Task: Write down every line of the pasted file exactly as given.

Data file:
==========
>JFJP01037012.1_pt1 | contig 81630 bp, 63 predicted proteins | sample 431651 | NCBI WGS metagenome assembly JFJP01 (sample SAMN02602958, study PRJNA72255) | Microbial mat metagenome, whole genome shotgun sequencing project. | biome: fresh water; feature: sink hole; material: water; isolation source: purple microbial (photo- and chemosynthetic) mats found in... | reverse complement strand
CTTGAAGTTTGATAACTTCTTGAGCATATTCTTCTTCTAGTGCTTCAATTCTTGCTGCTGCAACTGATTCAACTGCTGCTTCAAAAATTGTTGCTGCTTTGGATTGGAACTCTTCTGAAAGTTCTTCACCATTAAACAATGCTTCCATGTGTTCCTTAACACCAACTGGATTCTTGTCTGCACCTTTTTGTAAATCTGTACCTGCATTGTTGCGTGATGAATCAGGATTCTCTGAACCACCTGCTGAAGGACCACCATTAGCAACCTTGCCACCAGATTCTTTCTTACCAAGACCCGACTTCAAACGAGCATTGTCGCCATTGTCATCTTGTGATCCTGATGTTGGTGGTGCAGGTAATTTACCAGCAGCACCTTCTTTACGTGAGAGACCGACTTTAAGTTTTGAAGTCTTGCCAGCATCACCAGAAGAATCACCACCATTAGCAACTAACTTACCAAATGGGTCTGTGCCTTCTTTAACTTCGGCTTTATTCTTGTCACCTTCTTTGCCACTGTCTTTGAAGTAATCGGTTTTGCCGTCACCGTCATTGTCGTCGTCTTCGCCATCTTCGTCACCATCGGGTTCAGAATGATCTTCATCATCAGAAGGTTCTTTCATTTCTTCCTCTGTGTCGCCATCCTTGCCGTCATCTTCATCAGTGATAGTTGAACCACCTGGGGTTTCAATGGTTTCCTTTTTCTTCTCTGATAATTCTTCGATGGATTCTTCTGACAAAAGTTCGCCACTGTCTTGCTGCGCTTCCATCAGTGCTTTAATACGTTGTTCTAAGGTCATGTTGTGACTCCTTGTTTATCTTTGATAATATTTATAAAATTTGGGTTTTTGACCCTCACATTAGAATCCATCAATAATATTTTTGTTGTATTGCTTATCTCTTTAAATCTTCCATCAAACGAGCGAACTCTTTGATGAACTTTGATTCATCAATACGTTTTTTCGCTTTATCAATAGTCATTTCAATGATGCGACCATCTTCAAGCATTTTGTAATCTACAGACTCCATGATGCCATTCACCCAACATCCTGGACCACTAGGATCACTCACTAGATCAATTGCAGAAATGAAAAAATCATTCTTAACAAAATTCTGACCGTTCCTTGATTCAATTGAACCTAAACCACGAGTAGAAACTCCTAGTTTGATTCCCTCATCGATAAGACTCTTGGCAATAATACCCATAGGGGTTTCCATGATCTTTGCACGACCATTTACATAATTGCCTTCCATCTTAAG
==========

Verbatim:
>JFJP01037012.1_pt1 | contig 81630 bp, 63 predicted proteins | sample 431651 | NCBI WGS metagenome assembly JFJP01 (sample SAMN02602958, study PRJNA72255) | Microbial mat metagenome, whole genome shotgun sequencing project. | biome: fresh water; feature: sink hole; material: water; isolation source: purple microbial (photo- and chemosynthetic) mats found in... | reverse complement strand
CTTGAAGTTTGATAACTTCTTGAGCATATTCTTCTTCTAGTGCTTCAATTCTTGCTGCTGCAACTGATTCAACTGCTGCTTCAAAAATTGTTGCTGCTTTGGATTGGAACTCTTCTGAAAGTTCTTCACCATTAAACAATGCTTCCATGTGTTCCTTAACACCAACTGGATTCTTGTCTGCACCTTTTTGTAAATCTGTACCTGCATTGTTGCGTGATGAATCAGGATTCTCTGAACCACCTGCTGAAGGACCACCATTAGCAACCTTGCCACCAGATTCTTTCTTACCAAGACCCGACTTCAAACGAGCATTGTCGCCATTGTCATCTTGTGATCCTGATGTTGGTGGTGCAGGTAATTTACCAGCAGCACCTTCTTTACGTGAGAGACCGACTTTAAGTTTTGAAGTCTTGCCAGCATCACCAGAAGAATCACCACCATTAGCAACTAACTTACCAAATGGGTCTGTGCCTTCTTTAACTTCGGCTTTATTCTTGTCACCTTCTTTGCCACTGTCTTTGAAGTAATCGGTTTTGCCGTCACCGTCATTGTCGTCGTCTTCGCCATCTTCGTCACCATCGGGTTCAGAATGATCTTCATCATCAGAAGGTTCTTTCATTTCTTCCTCTGTGTCGCCATCCTTGCCGTCATCTTCATCAGTGATAGTTGAACCACCTGGGGTTTCAATGGTTTCCTTTTTCTTCTCTGATAATTCTTCGATGGATTCTTCTGACAAAAGTTCGCCACTGTCTTGCTGCGCTTCCATCAGTGCTTTAATACGTTGTTCTAAGGTCATGTTGTGACTCCTTGTTTATCTTTGATAATATTTATAAAATTTGGGTTTTTGACCCTCACATTAGAATCCATCAATAATATTTTTGTTGTATTGCTTATCTCTTTAAATCTTCCATCAAACGAGCGAACTCTTTGATGAACTTTGATTCATCAATACGTTTTTTCGCTTTATCAATAGTCATTTCAATGATGCGACCATCTTCAAGCATTTTGTAATCTACAGACTCCATGATGCCATTCACCCAACATCCTGGACCACTAGGATCACTCACTAGATCAATTGCAGAAATGAAAAAATCATTCTTAACAAAATTCTGACCGTTCCTTGATTCAATTGAACCTAAACCACGAGTAGAAACTCCTAGTTTGATTCCCTCATCGATAAGACTCTTGGCAATAATACCCATAGGGGTTTCCATGATCTTTGCACGACCATTTACATAATTGCCTTCCATCTTAAG